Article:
You do feel like holding your head in your hands when you read such accounts of how long standing Labour Party members, who actually decide to tip up to a local Party meeting, feel they are received.
If an Assistant General Secretary of one of the world's largest trade unions feels he is treated in such a way by his local Party, then imagine how a new member turning up for the first time may feel?
They just had to be of course discussing "Refounding Labour" at the meeting.
John Roger McKenzie's experience reminds me more of the reception I get when I visit a new church for the first time. I suspect its more to do with British reserve than anything else.
My experience in Plaistow North Labour Party Branch when I started to attend meetings after a very long break was the opposite - very welcoming and far from patronising.
The real trouble with going to local Labour Party meetings in Newham is that you have little say, as decisions are made by the Mayor. The LGC is dormant, the CLP is overuled by an unconstitutional Newham Labour Party, and rules are changed to perpetuate the central control. Complaints are ignored by Region, and the slate for local candidates is seemingly fixed.
If Labour is to refound itself, and get people like me to rejoin, it needs to go back to its democratic campaigning roots. It needs to stop power being concentrated in a few hands. And it needs to really listen to its members and reflect what it is told, rather than spin ideas into meaningless management consultant jargon.
Having said all that, I'm very glad I don't live in Oxford!
My local party has written to Miliband to stop messing with the party and to remember the party is socialist, then this week we hear Milibands speech on welfare and a few words on bankers.
Thank god I walked away. then I hear the GMB which is right wing anyway had gone into business with an American company which is supply workfare, OK after a barrage of letters they say they have decided to end this association, it just shows how far Unions are going to the right.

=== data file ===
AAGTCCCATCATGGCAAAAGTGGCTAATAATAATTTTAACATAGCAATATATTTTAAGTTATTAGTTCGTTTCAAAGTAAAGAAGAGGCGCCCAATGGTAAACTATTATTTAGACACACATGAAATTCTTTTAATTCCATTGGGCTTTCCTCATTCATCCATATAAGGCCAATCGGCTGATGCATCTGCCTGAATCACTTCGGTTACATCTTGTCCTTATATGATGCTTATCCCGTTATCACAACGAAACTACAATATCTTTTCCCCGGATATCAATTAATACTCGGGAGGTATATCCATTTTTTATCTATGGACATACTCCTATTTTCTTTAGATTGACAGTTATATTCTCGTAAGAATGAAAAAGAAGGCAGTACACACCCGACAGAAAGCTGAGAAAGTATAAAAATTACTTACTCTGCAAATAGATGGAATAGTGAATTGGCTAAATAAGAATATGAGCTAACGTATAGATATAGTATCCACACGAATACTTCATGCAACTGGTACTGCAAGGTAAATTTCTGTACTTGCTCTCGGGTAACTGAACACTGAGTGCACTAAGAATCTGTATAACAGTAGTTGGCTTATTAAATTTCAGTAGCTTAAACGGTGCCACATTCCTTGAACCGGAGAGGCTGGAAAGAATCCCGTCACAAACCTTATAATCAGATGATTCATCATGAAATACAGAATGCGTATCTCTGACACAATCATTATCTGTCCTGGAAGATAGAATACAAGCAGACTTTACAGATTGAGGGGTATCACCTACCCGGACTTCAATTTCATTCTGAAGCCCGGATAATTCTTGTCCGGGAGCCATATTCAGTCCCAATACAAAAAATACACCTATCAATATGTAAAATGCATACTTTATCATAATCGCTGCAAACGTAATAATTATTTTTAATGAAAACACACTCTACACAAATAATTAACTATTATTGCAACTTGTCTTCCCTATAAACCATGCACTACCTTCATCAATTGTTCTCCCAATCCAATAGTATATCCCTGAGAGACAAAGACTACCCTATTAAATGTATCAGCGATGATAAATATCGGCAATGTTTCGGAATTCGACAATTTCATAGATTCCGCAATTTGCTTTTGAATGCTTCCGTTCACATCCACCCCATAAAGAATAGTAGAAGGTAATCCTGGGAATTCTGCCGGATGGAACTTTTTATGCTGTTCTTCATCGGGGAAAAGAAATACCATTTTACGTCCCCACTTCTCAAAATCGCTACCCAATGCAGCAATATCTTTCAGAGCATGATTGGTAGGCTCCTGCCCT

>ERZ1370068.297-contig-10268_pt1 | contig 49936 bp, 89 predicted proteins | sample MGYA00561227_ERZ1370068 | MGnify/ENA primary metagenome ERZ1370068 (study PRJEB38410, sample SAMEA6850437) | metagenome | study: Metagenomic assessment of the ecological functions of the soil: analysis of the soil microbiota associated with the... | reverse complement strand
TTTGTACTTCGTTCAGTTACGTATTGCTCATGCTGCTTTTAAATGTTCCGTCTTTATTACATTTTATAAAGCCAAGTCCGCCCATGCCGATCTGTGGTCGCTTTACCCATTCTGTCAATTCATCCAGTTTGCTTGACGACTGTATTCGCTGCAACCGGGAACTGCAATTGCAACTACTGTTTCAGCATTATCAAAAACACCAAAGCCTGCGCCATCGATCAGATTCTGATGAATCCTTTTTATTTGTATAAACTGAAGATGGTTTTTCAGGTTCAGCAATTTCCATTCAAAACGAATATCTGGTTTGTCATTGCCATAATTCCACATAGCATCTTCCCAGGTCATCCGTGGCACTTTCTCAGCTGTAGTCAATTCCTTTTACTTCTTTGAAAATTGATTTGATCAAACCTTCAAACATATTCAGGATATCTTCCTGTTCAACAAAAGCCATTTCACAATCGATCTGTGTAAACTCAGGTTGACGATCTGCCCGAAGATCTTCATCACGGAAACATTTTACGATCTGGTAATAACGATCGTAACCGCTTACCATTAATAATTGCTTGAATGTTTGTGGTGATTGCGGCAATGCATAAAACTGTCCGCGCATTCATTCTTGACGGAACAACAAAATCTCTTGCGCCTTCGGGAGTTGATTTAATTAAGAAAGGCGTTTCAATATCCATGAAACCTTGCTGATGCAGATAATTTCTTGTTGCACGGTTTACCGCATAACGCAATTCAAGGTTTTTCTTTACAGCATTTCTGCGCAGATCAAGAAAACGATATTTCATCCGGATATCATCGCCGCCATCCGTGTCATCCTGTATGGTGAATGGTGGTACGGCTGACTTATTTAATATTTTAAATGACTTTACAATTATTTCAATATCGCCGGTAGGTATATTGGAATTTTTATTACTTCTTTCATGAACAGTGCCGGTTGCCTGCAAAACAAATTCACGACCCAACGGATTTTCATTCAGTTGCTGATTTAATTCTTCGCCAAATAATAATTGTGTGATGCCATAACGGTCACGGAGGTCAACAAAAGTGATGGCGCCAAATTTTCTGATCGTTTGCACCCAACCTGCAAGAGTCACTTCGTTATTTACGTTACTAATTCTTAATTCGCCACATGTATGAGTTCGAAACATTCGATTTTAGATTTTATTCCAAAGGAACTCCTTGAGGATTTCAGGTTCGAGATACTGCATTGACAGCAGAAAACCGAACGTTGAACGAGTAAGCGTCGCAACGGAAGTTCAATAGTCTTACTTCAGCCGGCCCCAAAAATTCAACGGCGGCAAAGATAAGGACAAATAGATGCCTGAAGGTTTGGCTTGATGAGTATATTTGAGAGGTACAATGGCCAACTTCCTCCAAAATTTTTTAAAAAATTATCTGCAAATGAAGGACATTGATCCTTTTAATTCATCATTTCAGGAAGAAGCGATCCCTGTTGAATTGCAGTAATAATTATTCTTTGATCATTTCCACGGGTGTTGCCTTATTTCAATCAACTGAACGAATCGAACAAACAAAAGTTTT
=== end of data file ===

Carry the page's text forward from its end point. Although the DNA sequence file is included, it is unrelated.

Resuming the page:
Sorry but as you know I don't share some of your views. The wards I live and serve are very independent and vibrant, as is our CLP, which has not been in dispute with region for donkey years. Is everything perfect? No. But the Party is growing and becoming more active and organised. It had the best election result in the Country. There is a problem of engagement and grass roots involvement. But this is a problem in our wider society as well (including church attendance and participation?).
I think it is important that the Party does look at itself properly and change but we should not be fighting amongst ourselves when we have this Tory led coalition to defeat.
Ed's speech was superb. Great stuff. Look forward to have staff reps on management boards?
So are you in the Party or not?
Don't believe this utter rubbish about the GMB. Much of it put out by the splitters and wreakers who want to destroy. Now, while it hasn't always been my favourite union (sorry Nick) those people who have been deliberately spreading what they know to be lies are in my opinion simply doing the job of the Tories for them.
Not agreeing with me doesn't stop me from being right. The latest proof of what I have said to you in the past is my contention that the break up and privatisation of the NHS was started by the last Labour Government is confirmed by no lesser person than Alan Milburn in his Daily Telegraph piece this morning.
The Labour Party will only be able to fight the Tories if it rediscovers its integrity, and that means admitting its past mistakes, such as waging war in the middle east, eroding Trade Union rights, and begining the privatisation of our Health Service.
Having such debates is not fighting amongst ourselves but part of a healthy democracy. However, debates on local issues, such as the Stadium bid, are supressed and stifled and even where debates happen in the small number of active Branches such as yours and Plaistow North, the outcomes are dismissed and ignored by the ruling power.
That's not healthy or welcome, and I think you run the risk of starting to take the Robin Wales line of "if you don't agree with me then you are against me". I hope I am wrong.
Equally you not agreeing with me doesn’t make me automatically wrong?
I think the words “Alan Milburn in his Daily Telegraph piece” explains a lot.
Yes, there needs to be a debate’s on the Labour Party past and future (Refounding Labour is a good start – I have now been to several meetings on responses to this).